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"Lockout" Archive


Cromartie’s “Asshole” Comment Reflects Player Anxiety About Lockout; Thoughts on Jay Cutler

In an interview not long after the Jets lost the AFC Championship game to the Steelers, Jets Cornerback Antonio Cromartie said both NFL and NFLPA leadership were “acting like assholes.” However, inarticulate, Cromartie’s comments accurately reflect two things: increasing anxiety from the players about the possibility of a lockout and an oversimplification of the problems involved.

In terms of the reality, I think a lot of players have buried their heads in the sand thus far. Despite repeated warnings from the NFLPA that a lockout seems imminent, most players have been caught up with the season, nursing injuries, and focusing on advancing to the next round. Now that the playoffs are officially over and players are home with their families the potential lockout has become a little more real.

Cromartie in particular has several children and a wife to support, so the possibility of missing out on a year’s salary-not to mention shaving a year off his football career and earning potential-is probably pretty scary both in the short and long term.

Having said that, I think he’s still oversimplifying things and may want to actually learn the issues rather than lash out at those trying to help him.

Although NFL and NFLPA leadership may be assholes (I have no proof one way or the other) there are some real issues on the table. The business model needs a revamp and the owners are not budging on their position to lessen health insurance and add two more games. A lot has to be settled by March 3 when the Collective Bargaining Agreement Expires.

I am terribly afraid of missing an entire season of football, but from the player’s perspective, missing a season may still be a much better prospect than having the NFLPA agree to terms that cause a permanent regression in player treatment by the NFL.

Winston Justice wrote this for the Philadelphia Daily News:

As a player, I know our health insurance expires March 3 and will not be renewed. Offensive line coach Juan Castillo already told me that after March 3, neither he nor any of the staff will be able to contact players or they will risk losing their jobs. I have heard rumors of players’ pregnant wives asking to be induced into labor early before their health benefits are cut short. It is really an unsettling and unfortunate time.

I also have read a lot of articles recently and have seen a lot of fans who don’t seem to understand the players’ worries over the current bargaining situation. But I assure you, it is not just about millionaire players wanting more millions. Fact of the matter is, most guys aren’t millionaires, and, although they are making a good living, many need to play to sustain their livelihood. The average NFL career lasts less than 4 years, and the owners know that. The players are not the ones going on strike. The NFLPA, on behalf of all players, asked to continue the agreement from 2006, but the owners declined. They will lock us out. It’s also not just about players. The lockout will affect people in every NFL city around the country. It will hurt local business owners, employees at restaurants, hotels, and all of the great people who work at Lincoln Financial Field, on game day, just to name a few.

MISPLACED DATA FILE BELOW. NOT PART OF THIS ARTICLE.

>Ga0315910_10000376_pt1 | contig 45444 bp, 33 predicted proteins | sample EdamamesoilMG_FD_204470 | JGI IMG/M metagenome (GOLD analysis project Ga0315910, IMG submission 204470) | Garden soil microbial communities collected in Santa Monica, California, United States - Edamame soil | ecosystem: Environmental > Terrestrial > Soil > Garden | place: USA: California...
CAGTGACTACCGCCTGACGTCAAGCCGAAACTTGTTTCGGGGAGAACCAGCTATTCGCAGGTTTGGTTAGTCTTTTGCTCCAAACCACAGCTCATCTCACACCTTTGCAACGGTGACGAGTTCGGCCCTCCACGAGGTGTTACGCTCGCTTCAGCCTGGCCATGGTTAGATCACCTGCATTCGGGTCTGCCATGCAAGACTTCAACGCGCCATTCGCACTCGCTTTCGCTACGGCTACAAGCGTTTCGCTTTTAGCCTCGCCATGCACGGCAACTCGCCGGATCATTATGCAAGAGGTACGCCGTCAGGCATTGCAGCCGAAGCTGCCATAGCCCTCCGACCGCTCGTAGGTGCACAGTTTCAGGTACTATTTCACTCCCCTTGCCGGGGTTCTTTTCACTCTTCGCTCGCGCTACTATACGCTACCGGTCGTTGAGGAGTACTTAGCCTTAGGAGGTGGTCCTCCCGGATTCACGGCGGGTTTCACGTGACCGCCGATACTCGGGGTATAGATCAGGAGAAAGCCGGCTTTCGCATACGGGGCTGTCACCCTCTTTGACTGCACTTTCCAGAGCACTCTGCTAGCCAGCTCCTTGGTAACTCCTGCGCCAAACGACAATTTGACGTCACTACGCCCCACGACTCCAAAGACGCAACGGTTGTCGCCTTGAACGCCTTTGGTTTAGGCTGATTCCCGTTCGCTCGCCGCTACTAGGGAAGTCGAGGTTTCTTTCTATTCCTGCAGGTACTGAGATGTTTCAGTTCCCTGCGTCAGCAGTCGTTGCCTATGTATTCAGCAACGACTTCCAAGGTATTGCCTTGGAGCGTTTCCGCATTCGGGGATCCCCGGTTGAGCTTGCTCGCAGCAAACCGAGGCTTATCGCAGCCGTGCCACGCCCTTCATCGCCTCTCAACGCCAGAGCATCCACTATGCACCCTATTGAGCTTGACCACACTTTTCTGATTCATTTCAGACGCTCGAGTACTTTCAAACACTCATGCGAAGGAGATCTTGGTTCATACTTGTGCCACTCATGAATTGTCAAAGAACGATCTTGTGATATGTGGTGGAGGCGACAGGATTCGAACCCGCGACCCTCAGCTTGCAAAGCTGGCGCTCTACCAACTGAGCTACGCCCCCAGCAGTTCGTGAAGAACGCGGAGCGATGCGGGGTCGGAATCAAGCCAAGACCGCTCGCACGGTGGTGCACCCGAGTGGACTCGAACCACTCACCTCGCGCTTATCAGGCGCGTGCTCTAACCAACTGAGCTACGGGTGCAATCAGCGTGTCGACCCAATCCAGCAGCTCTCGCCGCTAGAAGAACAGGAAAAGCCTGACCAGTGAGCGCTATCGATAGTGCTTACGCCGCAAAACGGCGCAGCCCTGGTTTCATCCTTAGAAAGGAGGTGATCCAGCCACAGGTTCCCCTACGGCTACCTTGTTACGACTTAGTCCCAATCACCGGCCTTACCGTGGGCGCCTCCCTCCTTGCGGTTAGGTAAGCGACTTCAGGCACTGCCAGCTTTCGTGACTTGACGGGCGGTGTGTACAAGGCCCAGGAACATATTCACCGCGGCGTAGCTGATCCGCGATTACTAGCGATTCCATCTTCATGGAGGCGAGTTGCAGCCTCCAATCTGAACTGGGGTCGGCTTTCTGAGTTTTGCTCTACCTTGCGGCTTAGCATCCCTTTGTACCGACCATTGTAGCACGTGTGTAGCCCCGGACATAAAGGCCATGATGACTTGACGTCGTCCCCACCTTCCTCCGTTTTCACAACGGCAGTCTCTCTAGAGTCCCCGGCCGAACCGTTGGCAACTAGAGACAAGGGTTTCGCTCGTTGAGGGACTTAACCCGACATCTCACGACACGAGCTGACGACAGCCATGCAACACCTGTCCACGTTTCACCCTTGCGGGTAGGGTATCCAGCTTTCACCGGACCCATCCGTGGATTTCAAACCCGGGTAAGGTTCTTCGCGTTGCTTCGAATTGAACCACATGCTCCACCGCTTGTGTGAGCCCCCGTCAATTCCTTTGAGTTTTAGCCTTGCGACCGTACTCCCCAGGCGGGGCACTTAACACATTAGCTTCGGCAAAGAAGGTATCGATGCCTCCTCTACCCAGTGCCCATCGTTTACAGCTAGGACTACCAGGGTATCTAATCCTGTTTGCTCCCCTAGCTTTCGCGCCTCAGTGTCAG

Most of what can and should be said about Chicago Bears Quarterback Jay Cutler’s exit from the NFC Championship game has been covered. But let me clarify a few things, I agree with Bears Safety Chris Harris’ comments that criticism of Cutler’s so-called “toughness” was “absurd.”  Cutler is not known for being cooperative publicly, but his toughness has never been in question. After all, this is a guy who was sacked 52 times during the regular season and never once complained (even privately apparently) about the hits and lack of protection.

I also think that players who commented in criticism of Cutler during the game broke that unspoken code of respect among men in the NFL.For players to attack Cutler from their couches and smart-phones was shocking to me and I was glad to see some of them had enough decency to backpeddle.

As far as the fans are concerned, everybody’s a tough guy from the bar stool. Many insisted upon comparing Cutler’s injury to the time San Diego Chargers Quarterback Phillip Rivers’ played with the same injury but those comparisons are incomplete. Rivers sat out the remainder of the game in which he tore his MCL, had surgery a few days later and was fitted with a special playing brace. When Rivers returned to play the Patriots in the AFC Championship, a game that San Diego lost 21-12, Rivers was 19 for 37 for 211 yards and a passer rating of 46.1. Not exactly a strong case for playing with an MCL tear.

Even if Cutler’s knee could have been stabilized, standing behind the Bears porous offensive line would have been a mistake. When the ball is in play, every player on the field needs, no, DESERVES, to have some ability to protect himself. A torn ligament in this instance would have left Cutler vulnerable to further serious injury. I think both players and fans forget that players have been paralyzed in this league, I’m glad that the Bears and their trainers didn’t.

PS: Kudos to @sixersfandre for his amazing football memory.

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